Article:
It’s fitting so many in the conservative establishment—particularly its warmongers—placed their faith in a hollow, robotic shell of a politician who bumbled his way through his last pre-New Hampshire presidential debate. After all, it’s that establishment that’s most devoted to building actual war robots, which one day soon enough will probably destroy everything, not just the electoral prospects of the Republican Party. Rubio’s ineptitude is just a foretaste of our end at the hands of purportedly responsible experts.
The three governors—Kasich, Christie, Bush—probably came out of Saturday’s debate least-damaged. They were already the ones with whom New Hampshire is probably most temperamentally aligned (polls notwithstanding), so they may do fairly well tomorrow, whereas the three big Iowa winners—Trump, Cruz, Rubio—may all have a tougher than expected day.
The downside for all of us is that this partial reversal of candidate-performance tiers (with Carson wandering off to the side somewhere) will only serve to protract the primary process. The longer it goes on, the more likely Trump wins in the end by plurality. Then he will bring back “things worse than waterboarding,” as he promised Saturday—outdone in his violent impulses only by the robotic Rubio, the only politician I’ve ever heard talk about the importance of expanding the prison at Gitmo rather than debate whether to shut it down.
(At least Cruz sounded hesitant to endorse the drug war, opting instead for what I think was a deliberate time-killing strategy when he told that long anecdote about his half-sister’s addiction.)
There’s a whiff of fascism in the air. I think even leftists like Matt Yglesias are enjoying it on some level, which may explain things like the recent tweet in which he joked about the Nazis having some good ideas. Everyone online—and even in presidential debates—engages in so much irony and hyperbole these days I’m rapidly losing my ability to tell how serious and thus how dangerous political commentators are. That may be just what they’re hoping for. They’re keeping us confused while looking for an angle of attack. I know I’m confused, anyway.
Is Trump our best defense against Latin American violence—or is he, ironically, a Latin American “strongman” type himself, our own Hugo Chavez rising? Is New Hampshire about to hand him his first primary victory because they like politically-moderate mavericks or because the state’s over 90 percent white and still kind of racist?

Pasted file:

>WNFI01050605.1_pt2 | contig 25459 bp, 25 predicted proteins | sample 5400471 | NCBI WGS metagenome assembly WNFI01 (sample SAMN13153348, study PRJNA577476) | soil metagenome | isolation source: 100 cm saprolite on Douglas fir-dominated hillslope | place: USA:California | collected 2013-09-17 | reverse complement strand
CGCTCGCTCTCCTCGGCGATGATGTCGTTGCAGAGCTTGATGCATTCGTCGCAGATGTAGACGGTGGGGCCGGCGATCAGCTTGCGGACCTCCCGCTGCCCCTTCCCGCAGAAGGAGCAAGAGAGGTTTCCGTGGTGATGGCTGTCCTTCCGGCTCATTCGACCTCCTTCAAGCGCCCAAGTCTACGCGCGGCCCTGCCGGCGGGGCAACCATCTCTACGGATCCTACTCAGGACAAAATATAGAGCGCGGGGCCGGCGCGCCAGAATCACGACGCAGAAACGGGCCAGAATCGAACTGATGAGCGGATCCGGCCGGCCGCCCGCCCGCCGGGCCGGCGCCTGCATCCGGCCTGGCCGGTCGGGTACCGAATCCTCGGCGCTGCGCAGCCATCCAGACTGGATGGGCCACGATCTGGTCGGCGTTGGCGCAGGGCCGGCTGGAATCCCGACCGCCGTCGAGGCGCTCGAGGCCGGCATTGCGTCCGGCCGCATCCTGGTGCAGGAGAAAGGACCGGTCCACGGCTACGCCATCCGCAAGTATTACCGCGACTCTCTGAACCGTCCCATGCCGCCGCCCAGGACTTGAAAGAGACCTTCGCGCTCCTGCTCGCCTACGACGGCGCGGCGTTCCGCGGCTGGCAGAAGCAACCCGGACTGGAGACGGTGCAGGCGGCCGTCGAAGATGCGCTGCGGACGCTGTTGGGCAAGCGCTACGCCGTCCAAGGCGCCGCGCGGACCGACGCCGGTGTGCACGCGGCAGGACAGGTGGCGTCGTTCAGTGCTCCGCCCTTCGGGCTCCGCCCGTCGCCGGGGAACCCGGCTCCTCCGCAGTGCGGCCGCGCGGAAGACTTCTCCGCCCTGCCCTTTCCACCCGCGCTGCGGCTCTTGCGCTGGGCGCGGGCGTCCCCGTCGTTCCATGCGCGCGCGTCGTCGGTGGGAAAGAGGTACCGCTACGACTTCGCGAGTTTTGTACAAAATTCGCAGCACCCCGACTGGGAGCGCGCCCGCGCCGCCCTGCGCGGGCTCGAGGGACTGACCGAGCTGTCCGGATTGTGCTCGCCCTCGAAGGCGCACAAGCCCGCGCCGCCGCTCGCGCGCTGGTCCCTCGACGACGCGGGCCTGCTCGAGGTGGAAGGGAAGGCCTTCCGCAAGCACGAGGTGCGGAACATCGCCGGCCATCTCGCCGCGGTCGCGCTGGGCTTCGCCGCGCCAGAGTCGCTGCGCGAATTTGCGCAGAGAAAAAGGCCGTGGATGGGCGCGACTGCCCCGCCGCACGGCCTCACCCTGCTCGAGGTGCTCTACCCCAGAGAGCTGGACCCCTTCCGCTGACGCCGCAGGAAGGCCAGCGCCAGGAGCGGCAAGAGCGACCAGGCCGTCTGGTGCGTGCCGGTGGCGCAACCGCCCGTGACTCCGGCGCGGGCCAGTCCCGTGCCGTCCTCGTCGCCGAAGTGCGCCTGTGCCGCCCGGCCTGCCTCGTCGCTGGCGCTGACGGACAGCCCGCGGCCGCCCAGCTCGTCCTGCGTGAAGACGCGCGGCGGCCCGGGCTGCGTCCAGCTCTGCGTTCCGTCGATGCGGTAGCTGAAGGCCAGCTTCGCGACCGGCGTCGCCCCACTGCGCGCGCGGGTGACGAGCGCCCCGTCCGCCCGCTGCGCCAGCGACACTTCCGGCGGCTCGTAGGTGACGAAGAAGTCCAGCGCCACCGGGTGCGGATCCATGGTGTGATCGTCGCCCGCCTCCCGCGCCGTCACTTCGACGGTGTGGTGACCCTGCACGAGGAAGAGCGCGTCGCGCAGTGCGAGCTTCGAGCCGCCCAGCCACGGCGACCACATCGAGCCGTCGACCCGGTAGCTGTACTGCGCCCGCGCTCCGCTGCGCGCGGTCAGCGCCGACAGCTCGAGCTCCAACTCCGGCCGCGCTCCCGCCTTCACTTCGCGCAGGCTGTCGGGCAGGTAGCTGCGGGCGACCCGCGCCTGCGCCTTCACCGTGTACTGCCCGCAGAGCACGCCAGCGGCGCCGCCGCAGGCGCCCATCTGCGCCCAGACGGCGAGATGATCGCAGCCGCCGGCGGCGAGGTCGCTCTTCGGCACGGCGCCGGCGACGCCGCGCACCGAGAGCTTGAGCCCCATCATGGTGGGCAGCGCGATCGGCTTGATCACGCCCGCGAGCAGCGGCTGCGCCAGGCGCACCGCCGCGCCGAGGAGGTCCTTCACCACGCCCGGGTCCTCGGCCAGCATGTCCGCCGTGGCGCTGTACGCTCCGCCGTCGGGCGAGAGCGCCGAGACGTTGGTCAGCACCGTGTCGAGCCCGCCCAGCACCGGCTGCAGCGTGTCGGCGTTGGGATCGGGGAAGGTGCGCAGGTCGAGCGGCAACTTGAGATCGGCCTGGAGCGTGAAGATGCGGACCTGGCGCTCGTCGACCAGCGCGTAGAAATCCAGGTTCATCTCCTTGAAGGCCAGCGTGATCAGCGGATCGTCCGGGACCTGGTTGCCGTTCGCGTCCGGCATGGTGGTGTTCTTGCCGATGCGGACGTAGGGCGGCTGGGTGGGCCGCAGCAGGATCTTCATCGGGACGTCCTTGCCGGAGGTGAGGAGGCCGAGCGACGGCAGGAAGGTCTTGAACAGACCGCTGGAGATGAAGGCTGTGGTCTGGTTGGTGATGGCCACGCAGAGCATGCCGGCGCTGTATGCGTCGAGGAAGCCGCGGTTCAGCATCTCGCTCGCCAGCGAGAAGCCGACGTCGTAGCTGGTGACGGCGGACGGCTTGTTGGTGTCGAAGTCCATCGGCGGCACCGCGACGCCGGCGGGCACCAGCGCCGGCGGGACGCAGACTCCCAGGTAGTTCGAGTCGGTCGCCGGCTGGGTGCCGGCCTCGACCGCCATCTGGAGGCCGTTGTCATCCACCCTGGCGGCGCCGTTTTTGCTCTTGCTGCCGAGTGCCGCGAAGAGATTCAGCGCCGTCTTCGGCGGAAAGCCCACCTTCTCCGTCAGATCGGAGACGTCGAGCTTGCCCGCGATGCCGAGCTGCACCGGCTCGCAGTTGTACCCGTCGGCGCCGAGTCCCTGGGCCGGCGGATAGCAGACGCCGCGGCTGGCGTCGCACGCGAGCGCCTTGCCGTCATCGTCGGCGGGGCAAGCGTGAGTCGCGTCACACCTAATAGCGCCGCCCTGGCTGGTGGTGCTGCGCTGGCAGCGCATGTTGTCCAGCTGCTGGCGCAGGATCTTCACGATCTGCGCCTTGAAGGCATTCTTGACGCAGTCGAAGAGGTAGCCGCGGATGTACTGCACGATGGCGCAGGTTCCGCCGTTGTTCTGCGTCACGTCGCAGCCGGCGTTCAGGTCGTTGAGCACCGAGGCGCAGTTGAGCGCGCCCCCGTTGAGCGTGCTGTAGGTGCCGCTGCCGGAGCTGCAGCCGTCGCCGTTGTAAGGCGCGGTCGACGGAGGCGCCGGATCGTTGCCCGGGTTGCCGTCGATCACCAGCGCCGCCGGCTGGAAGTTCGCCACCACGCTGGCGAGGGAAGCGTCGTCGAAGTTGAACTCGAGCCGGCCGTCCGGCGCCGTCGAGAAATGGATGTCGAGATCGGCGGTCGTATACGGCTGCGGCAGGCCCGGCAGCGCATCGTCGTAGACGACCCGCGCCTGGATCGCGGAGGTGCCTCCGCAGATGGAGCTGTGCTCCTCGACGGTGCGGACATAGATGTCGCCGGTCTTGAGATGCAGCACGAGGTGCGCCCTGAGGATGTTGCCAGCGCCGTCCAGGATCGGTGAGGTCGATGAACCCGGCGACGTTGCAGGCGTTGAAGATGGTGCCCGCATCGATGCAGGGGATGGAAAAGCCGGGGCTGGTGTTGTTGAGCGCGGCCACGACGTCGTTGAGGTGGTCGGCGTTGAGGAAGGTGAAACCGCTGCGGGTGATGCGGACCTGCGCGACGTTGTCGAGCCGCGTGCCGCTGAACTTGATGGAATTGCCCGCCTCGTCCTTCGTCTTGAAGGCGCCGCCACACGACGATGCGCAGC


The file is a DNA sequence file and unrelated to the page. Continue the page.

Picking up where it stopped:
If in Trump’s state campaign there has been an associate of libertarian groups in the past (including the Free State Project, which has finally gotten 20,000 libertarians to vow to move to New Hampshire en masse), is that a good sign about Trump or a bad sign about libertarianism, which can be infiltrated by populists and racist nuts as easily as—well, as easily as it gets infiltrated by anti-racist nuts?
When Bell Curve author Charles Murray said at a talk last week that he’s concerned the political results may prove “ugly” when people learn the full details of emerging science on ethnic differences in IQ and temperament, is he really worried? Or is he salivating? Does it help that a Latino won a presidential caucus for the first time last week, or does it somehow not count because it was Ted Cruz? I can’t tell anymore.
For my part, always hoping to steer clear of things as irrational as ethnic conflict, I occasionally notice factoids like non-white Democrats being more likely to favor tax cuts than white Democrats are—whereas Sanders just announced he’ll raise taxes not only on the rich but on the middle class. See, there ought to be the seeds there of a government-shrinking coalition that veers away from ethnic conflict.
I’m somehow not as optimistic as I used to be that the politically-active people want to avoid conflict, though. Ethnic differences are subtle, but the desire of political people to get into fights is unmistakable. It now looks a bit less likely that Latino conservative Marco Rubio will be the man to square these circles, much as I like squares.
—Todd Seavey can be found on Twitter, Blogger, and Facebook, daily on Splice Today, and soon on bookshelves with the volume Libertarianism for Beginners.